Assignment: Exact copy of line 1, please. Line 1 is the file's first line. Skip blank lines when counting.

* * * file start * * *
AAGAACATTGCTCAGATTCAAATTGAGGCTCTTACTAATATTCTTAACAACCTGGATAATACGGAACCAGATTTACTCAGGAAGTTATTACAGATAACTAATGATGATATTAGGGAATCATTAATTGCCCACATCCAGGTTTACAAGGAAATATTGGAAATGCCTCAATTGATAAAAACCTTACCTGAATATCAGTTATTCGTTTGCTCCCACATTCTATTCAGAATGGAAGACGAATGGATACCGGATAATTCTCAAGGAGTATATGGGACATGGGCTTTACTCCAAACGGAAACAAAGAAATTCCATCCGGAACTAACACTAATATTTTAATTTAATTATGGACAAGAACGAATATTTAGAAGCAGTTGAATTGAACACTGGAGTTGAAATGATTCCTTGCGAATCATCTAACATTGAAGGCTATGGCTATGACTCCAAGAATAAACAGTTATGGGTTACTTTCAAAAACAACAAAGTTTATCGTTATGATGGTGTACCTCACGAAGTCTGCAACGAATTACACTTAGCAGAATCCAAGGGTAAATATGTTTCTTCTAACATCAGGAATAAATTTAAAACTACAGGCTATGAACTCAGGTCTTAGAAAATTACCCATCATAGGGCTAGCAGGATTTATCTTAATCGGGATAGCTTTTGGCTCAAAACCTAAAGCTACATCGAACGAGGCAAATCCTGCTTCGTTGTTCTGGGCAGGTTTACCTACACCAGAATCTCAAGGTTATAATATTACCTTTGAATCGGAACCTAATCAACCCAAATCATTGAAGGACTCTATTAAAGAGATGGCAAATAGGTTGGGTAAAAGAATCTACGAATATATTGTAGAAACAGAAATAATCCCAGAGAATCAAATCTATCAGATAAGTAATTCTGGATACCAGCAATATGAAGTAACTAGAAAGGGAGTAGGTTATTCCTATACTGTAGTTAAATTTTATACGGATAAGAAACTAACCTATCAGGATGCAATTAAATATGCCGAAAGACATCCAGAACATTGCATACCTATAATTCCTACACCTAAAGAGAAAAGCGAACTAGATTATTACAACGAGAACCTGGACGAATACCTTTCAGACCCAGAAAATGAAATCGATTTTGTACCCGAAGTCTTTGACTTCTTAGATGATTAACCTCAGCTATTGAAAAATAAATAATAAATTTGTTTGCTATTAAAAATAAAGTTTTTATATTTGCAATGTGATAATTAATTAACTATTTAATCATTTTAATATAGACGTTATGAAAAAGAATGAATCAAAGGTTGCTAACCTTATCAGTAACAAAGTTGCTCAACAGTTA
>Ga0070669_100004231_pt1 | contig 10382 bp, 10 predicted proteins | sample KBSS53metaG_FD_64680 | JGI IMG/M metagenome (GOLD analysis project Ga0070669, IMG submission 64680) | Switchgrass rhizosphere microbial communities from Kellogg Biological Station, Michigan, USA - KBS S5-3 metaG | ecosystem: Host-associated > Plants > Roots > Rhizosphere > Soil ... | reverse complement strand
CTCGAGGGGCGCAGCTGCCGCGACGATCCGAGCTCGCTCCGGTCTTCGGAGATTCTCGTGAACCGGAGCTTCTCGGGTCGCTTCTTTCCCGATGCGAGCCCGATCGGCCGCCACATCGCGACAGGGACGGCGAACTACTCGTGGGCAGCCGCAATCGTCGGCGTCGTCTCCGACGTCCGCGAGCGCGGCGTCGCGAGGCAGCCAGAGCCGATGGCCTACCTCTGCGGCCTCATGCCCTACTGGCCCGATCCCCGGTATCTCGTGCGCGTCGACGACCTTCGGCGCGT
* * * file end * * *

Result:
AAGAACATTGCTCAGATTCAAATTGAGGCTCTTACTAATATTCTTAACAACCTGGATAATACGGAACCAGATTTACTCAGGAAGTTATTACAGATAACTAATGATGATATTAGGGAATCATTAATTGCCCACATCCAGGTTTACAAGGAAATATTGGAAATGCCTCAATTGATAAAAACCTTACCTGAATATCAGTTATTCGTTTGCTCCCACATTCTATTCAGAATGGAAGACGAATGGATACCGGATAATTCTCAAGGAGTATATGGGACATGGGCTTTACTCCAAACGGAAACAAAGAAATTCCATCCGGAACTAACACTAATATTTTAATTTAATTATGGACAAGAACGAATATTTAGAAGCAGTTGAATTGAACACTGGAGTTGAAATGATTCCTTGCGAATCATCTAACATTGAAGGCTATGGCTATGACTCCAAGAATAAACAGTTATGGGTTACTTTCAAAAACAACAAAGTTTATCGTTATGATGGTGTACCTCACGAAGTCTGCAACGAATTACACTTAGCAGAATCCAAGGGTAAATATGTTTCTTCTAACATCAGGAATAAATTTAAAACTACAGGCTATGAACTCAGGTCTTAGAAAATTACCCATCATAGGGCTAGCAGGATTTATCTTAATCGGGATAGCTTTTGGCTCAAAACCTAAAGCTACATCGAACGAGGCAAATCCTGCTTCGTTGTTCTGGGCAGGTTTACCTACACCAGAATCTCAAGGTTATAATATTACCTTTGAATCGGAACCTAATCAACCCAAATCATTGAAGGACTCTATTAAAGAGATGGCAAATAGGTTGGGTAAAAGAATCTACGAATATATTGTAGAAACAGAAATAATCCCAGAGAATCAAATCTATCAGATAAGTAATTCTGGATACCAGCAATATGAAGTAACTAGAAAGGGAGTAGGTTATTCCTATACTGTAGTTAAATTTTATACGGATAAGAAACTAACCTATCAGGATGCAATTAAATATGCCGAAAGACATCCAGAACATTGCATACCTATAATTCCTACACCTAAAGAGAAAAGCGAACTAGATTATTACAACGAGAACCTGGACGAATACCTTTCAGACCCAGAAAATGAAATCGATTTTGTACCCGAAGTCTTTGACTTCTTAGATGATTAACCTCAGCTATTGAAAAATAAATAATAAATTTGTTTGCTATTAAAAATAAAGTTTTTATATTTGCAATGTGATAATTAATTAACTATTTAATCATTTTAATATAGACGTTATGAAAAAGAATGAATCAAAGGTTGCTAACCTTATCAGTAACAAAGTTGCTCAACAGTTA